After any heavy summer rainfall curious tourists approach farmers in the St. John River Valley-New Brunswick’s potato belt—and ask why the picturesque river has turned chocolate brown. Local farmer Jacques Laforge, for one, tells them the color comes from precious topsoil that the rain has washed off the region’s farms and into the river. The 29-yearold farmer, who has battled soil erosion on his own farm for five years, decries the public’s ignorance about the enormity of the problem. Said Laforge: “They do not seem to realize that they are seeing their next 30 to 40 years food supply passing in front of them.” But Laforge had cause for comfort last week when, in an attempt to galvanize national interest in the growing soil crisis, the Senate’s standing committee on agriculture, fisheries and forestry released an uncharacteristically blunt report on the declining quality of Canadian soils.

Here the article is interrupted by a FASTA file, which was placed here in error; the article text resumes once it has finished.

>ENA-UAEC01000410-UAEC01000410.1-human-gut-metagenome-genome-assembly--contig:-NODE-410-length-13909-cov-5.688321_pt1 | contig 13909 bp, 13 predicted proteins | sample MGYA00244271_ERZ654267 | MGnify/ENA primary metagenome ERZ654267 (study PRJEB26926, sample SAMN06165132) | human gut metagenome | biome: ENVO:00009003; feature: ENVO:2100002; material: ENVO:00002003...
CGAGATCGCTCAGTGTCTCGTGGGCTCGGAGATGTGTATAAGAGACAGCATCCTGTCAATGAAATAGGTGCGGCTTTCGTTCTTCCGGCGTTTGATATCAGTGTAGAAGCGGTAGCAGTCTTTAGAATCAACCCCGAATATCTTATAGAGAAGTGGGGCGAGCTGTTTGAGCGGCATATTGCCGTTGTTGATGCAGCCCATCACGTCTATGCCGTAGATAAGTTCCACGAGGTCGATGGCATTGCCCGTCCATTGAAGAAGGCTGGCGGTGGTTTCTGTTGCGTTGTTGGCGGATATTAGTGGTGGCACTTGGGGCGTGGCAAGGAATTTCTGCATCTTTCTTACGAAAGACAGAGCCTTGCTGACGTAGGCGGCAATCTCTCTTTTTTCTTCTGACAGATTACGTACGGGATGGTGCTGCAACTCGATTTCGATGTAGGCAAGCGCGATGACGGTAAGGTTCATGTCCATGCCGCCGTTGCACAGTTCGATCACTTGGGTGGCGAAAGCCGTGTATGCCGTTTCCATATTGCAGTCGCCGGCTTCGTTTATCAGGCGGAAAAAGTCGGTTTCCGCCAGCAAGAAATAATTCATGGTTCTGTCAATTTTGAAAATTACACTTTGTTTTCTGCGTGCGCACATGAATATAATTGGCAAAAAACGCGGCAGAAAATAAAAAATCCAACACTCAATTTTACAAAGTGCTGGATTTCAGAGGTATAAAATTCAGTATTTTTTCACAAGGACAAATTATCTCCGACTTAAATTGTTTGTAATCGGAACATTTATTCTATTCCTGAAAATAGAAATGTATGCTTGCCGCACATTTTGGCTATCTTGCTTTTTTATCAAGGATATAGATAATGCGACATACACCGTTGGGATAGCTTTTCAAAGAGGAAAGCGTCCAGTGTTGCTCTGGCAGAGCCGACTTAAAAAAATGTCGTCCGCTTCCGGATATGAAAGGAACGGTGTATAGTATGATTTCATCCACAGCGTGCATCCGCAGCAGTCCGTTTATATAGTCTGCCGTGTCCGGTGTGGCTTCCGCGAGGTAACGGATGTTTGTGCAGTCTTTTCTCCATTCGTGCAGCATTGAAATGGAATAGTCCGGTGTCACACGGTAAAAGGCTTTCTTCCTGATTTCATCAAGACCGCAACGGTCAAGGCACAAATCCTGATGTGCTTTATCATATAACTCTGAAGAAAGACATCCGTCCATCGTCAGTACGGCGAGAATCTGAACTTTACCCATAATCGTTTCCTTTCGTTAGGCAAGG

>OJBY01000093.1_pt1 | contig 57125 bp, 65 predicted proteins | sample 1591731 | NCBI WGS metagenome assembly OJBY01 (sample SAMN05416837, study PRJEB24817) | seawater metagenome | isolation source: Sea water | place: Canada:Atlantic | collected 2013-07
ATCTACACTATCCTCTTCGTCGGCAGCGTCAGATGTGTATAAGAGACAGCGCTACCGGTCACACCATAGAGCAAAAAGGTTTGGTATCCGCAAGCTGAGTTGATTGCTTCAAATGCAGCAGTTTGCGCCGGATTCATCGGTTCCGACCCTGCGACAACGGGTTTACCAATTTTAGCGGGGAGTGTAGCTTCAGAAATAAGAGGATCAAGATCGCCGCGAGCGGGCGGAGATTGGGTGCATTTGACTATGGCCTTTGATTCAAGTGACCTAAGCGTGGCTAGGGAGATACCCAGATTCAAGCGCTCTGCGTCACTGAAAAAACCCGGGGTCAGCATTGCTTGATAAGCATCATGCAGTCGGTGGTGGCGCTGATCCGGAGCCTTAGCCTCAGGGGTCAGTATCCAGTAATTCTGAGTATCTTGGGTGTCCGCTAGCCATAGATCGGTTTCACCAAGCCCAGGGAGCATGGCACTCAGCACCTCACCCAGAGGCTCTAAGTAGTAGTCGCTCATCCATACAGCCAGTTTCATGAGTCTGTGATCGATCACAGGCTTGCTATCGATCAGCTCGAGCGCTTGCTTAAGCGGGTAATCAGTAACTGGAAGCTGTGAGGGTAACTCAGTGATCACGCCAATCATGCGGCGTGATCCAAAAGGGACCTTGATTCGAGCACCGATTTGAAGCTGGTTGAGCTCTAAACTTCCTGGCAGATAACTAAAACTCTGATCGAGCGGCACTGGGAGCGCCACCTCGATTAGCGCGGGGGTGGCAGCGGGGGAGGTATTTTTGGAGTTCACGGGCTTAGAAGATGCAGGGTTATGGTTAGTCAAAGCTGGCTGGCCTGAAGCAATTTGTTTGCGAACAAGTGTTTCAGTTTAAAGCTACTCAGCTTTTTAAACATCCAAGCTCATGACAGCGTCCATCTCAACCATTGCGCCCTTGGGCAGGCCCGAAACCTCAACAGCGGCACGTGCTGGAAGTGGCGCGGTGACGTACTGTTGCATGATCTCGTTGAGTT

Titled Soil at Risk: Canada ’s Eroding Future, the 129-page document warned that “soil degradation” costs Canadian farmers $1 billion a year in lost production and that decreasing soil quality threatens agricultural land in every province. Said Senator Gildas Molgat,
one of several committee members who travelled across the country last week sounding the alarm: “The onset is slow and insidious, but the effects are devastating. I personally rank it ahead of acid rain as a national problem.”
Soil degradation appears in different forms across the country but produces similar results: vanishing nutritionrich topsoils and lower crop yields. The report noted that in New Brunswick
rain water runoff has swept away as much as 18 tons of fertile soil per acre, in some areas exposing bare rock. Winds threaten to strip southern Quebec’s farmland of its productive soils within 20 years. On the prairies excessive cultivation and herbicides use have caused growing patches of salt, which have lowered crop productivity by as much as 75 per cent in some areas. And southwestern Ontario loses 30 to 40 per cent of its